Controversy erupts after Ghash breached 51% hashrate

On Friday, Ghash momentarily breached the dreaded 51% threshold, sending the Bitcoin world into a panic as miners were urged

On Friday, Ghash momentarily breached the dreaded 51% threshold, sending the Bitcoin world into a panic as miners were urged to get out of the pool immediately.

They had been urged to leave throughout much of last week as Ghash’s share bounced around between 40% and 50%. But little concrete action was taken until the level was breached, upon which Bitfury pulled out a large chunk of mining power from the pool.

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No malicious activity was reported to have taken place as a result of the breach. Currently, Ghash’s share of mining power sits at 42%, according to blockchain.info.

BTC Hash 51 percent

In a 51% attack, transactions can be double-spent and those from elsewhere can be prevented.

Opinion has been divided as to what the 51% threat really means for Bitcoin. Media outlets reporting from a broader business perspective are viewing this as a major threat for Bitcoin. Business Insider, for example, believe cryptocurrency faced “its worst crisis of confidence since the fall of Mt. Gox.”

Bitcoiners would be sure to point out that while the threat posed by a 51% attack is a point of contention, the fall of MtGox was in no way a threat to cryptocurrency, just like the collapse of a hedge fund poses no threat to securities. To the outsider though, the technicalities behind these events are drowned out by the noise of their headlines.

Business Insider then relays a post by two Cornell computer scientists, who posed the question: “Is this really Armageddon” and responded:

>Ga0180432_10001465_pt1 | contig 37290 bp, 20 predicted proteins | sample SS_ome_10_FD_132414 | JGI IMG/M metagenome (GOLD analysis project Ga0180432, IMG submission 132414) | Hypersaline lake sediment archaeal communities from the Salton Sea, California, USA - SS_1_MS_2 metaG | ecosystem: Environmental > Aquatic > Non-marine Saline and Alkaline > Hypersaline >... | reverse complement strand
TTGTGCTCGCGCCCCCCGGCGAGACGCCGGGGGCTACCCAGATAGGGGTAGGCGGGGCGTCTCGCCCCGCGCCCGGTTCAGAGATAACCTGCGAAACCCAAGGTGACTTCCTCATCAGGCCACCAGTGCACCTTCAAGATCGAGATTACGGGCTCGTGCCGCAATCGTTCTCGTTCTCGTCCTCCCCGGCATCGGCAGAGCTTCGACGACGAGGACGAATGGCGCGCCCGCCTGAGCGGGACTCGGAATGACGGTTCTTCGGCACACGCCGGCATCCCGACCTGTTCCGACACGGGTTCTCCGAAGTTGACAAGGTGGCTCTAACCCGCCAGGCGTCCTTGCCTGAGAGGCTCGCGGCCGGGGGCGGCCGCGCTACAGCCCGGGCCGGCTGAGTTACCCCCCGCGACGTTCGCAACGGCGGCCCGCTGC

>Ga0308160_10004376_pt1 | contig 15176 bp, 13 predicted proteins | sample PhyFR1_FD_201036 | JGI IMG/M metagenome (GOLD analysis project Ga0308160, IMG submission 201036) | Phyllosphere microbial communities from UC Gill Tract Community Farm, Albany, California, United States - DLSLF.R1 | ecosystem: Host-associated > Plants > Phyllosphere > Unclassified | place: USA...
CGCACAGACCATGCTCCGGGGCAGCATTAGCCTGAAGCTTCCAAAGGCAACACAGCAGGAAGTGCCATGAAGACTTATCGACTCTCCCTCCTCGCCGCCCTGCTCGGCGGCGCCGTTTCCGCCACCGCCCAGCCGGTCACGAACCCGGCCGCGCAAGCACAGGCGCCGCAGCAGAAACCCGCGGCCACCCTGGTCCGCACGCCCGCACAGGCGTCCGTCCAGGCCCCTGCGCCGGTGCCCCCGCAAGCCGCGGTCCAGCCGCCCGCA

“Yes, it is. GHash is in a position to exercise complete control over which transactions appear on the blockchain and which miners reap mining rewards. They could keep 100% of the mining profits to themselves if they so chose. Bitcoin is currently an expensive distributed database under the control of a single entity, albeit one whose maintenance requires constantly burning energy — worst of all worlds.”

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On the other side, Gavin Andresen, chief scientist at Bitcoin Foundation, argues that those carrying out the attack “would find themselves in legal trouble”, as their actions are transparent. The attackers would also be discovered by the community, who would punish them through various technical or social solutions.

Andreas Antonopoulos, chief security officer at blockchain.info, highlighted at a talk that the most that can be affected in an attack is the next block.

In general, it is agreed that the the attackers have very little to gain economically. This, however, doesn’t preclude suicidal or “terrorist-like” attacks.

Other enthusiasts swear that “the developers would never allow that [a 51% attack] to happen.”

One of the core developers though, Peter Todd, publicly disclosed that he plans on selling 50% of his bitcoins due to concerns of “mining centralization.”

Can we have 100% decentralization?

The realization of the 51% level and the proposal of various remedial measures calls into the question one of the fundamental tenets of digital currency: decentralization. There is a yearning to cast off the yoke of authorities- but would it ultimately be replaced with something else?

In a perfectly liberated currency, the 49% should not be subject to the will of the 51%. Anything should go. Obviously, it would lack basic checks that to make it a currency and would simply cease to function. So the democratic approach doesn’t seem so bad, but this starts getting you closer to fiat (unless you’re of the view that fiat is managed through an entirely undemocratic process).

Either way, the current crypto system, and likely any future one, is effectively managed democratically. It is even entrusted, to a large degree, to a group of experts, who function as leaders assumed to have its best interests in mind. And to prevent 51% attacks and the like, these trusted leaders need to introduce (i.e. legislate) a plethora of rules, sometimes evolutionary and reactionary in nature. They effectively become lawmakers, with the community as their citizens. So it boils down to a question of trust and democratic systems.

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